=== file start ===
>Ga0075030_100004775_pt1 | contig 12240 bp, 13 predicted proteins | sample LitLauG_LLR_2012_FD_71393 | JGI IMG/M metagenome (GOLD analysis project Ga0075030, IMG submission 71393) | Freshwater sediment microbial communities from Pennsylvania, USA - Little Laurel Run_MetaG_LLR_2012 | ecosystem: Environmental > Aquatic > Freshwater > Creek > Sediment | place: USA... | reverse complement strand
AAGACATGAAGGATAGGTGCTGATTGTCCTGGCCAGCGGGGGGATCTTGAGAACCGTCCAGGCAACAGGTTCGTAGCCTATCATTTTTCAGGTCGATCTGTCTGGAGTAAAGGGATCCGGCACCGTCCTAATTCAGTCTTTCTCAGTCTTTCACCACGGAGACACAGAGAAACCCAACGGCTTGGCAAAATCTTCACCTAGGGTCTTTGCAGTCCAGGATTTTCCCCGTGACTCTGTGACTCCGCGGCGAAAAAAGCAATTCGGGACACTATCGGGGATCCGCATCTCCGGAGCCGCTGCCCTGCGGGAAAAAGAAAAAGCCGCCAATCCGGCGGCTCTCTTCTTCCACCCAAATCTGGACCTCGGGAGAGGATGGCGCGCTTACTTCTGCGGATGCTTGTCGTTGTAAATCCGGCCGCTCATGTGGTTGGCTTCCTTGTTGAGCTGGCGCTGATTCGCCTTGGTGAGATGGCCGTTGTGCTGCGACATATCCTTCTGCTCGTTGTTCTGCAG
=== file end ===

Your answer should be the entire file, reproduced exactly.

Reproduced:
>Ga0075030_100004775_pt1 | contig 12240 bp, 13 predicted proteins | sample LitLauG_LLR_2012_FD_71393 | JGI IMG/M metagenome (GOLD analysis project Ga0075030, IMG submission 71393) | Freshwater sediment microbial communities from Pennsylvania, USA - Little Laurel Run_MetaG_LLR_2012 | ecosystem: Environmental > Aquatic > Freshwater > Creek > Sediment | place: USA... | reverse complement strand
AAGACATGAAGGATAGGTGCTGATTGTCCTGGCCAGCGGGGGGATCTTGAGAACCGTCCAGGCAACAGGTTCGTAGCCTATCATTTTTCAGGTCGATCTGTCTGGAGTAAAGGGATCCGGCACCGTCCTAATTCAGTCTTTCTCAGTCTTTCACCACGGAGACACAGAGAAACCCAACGGCTTGGCAAAATCTTCACCTAGGGTCTTTGCAGTCCAGGATTTTCCCCGTGACTCTGTGACTCCGCGGCGAAAAAAGCAATTCGGGACACTATCGGGGATCCGCATCTCCGGAGCCGCTGCCCTGCGGGAAAAAGAAAAAGCCGCCAATCCGGCGGCTCTCTTCTTCCACCCAAATCTGGACCTCGGGAGAGGATGGCGCGCTTACTTCTGCGGATGCTTGTCGTTGTAAATCCGGCCGCTCATGTGGTTGGCTTCCTTGTTGAGCTGGCGCTGATTCGCCTTGGTGAGATGGCCGTTGTGCTGCGACATATCCTTCTGCTCGTTGTTCTGCAG